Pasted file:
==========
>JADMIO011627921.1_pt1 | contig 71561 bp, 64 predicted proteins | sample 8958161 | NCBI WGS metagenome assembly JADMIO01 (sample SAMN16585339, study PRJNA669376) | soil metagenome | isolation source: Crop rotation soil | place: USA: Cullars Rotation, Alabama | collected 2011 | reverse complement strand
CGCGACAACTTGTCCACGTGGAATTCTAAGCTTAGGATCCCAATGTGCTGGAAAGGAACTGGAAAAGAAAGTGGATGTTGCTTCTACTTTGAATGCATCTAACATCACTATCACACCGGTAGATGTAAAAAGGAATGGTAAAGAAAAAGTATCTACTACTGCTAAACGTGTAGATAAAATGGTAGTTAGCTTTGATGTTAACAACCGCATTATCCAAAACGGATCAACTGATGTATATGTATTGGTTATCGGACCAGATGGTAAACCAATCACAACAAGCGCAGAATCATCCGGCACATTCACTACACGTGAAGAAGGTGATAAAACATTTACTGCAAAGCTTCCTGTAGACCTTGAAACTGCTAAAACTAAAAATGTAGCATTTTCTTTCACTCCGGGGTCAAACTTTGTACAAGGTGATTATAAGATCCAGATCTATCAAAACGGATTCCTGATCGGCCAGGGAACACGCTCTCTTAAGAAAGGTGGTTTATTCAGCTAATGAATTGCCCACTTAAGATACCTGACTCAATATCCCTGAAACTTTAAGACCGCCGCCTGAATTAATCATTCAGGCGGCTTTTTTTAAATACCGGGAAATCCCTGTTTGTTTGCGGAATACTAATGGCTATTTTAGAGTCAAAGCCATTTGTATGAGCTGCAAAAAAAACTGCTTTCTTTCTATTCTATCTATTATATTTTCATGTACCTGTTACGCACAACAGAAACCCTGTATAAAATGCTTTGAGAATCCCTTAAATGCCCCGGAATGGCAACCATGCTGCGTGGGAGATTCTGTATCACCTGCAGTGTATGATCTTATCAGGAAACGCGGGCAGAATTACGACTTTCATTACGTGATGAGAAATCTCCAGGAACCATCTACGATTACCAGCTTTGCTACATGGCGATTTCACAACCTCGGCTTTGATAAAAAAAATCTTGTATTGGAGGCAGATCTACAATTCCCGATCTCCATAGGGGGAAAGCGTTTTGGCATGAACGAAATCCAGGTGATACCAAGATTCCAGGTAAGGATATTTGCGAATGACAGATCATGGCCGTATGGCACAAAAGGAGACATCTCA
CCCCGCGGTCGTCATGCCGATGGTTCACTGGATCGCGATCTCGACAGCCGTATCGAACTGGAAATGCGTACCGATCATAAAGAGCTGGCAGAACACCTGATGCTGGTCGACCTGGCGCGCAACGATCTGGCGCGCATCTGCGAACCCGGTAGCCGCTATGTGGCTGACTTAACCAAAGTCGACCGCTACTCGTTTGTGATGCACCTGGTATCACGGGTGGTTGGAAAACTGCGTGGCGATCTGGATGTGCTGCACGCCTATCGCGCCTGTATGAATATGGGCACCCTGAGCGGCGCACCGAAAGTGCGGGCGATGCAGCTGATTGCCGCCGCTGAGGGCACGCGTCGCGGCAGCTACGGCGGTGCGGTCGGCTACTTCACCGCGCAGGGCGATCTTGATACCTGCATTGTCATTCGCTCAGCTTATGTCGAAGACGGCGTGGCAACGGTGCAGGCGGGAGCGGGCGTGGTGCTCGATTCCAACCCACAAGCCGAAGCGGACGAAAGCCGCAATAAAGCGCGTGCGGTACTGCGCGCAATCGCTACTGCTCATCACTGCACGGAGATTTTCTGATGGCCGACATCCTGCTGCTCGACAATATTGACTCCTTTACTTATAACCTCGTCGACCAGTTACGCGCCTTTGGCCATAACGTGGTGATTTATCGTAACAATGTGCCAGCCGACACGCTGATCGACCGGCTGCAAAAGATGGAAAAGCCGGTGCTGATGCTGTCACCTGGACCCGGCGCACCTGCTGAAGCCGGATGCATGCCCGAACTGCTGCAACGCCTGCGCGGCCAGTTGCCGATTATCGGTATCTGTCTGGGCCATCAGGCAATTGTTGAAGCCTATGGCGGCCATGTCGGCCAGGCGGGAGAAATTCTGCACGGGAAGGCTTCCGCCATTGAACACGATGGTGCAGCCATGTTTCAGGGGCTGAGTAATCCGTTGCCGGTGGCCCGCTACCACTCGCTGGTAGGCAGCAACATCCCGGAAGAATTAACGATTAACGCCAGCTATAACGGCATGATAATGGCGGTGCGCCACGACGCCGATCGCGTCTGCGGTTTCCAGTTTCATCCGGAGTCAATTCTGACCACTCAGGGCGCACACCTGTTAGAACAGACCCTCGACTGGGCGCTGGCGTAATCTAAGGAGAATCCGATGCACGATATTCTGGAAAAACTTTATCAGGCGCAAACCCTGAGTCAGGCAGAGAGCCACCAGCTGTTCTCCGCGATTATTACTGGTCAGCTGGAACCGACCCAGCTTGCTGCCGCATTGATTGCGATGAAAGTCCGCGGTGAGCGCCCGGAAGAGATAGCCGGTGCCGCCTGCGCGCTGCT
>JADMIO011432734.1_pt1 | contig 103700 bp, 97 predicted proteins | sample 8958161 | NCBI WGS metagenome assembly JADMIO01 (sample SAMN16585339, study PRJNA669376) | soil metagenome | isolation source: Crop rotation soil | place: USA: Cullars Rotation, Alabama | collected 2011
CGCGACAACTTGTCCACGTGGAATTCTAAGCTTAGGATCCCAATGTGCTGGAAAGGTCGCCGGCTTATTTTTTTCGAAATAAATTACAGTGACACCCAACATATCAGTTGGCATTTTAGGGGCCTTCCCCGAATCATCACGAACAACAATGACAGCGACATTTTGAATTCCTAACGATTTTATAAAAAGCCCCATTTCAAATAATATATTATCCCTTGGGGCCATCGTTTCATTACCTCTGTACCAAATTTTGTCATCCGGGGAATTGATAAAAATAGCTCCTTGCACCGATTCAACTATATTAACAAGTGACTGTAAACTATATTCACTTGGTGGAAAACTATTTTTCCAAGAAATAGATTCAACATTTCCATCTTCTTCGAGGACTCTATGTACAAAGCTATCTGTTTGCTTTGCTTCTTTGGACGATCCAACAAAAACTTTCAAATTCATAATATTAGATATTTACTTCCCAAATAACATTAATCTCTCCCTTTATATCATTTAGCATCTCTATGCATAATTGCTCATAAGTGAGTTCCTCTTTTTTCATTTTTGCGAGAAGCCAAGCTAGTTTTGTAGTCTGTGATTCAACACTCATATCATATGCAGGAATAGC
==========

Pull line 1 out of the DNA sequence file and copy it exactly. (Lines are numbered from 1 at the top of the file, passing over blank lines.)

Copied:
>JADMIO011627921.1_pt1 | contig 71561 bp, 64 predicted proteins | sample 8958161 | NCBI WGS metagenome assembly JADMIO01 (sample SAMN16585339, study PRJNA669376) | soil metagenome | isolation source: Crop rotation soil | place: USA: Cullars Rotation, Alabama | collected 2011 | reverse complement strand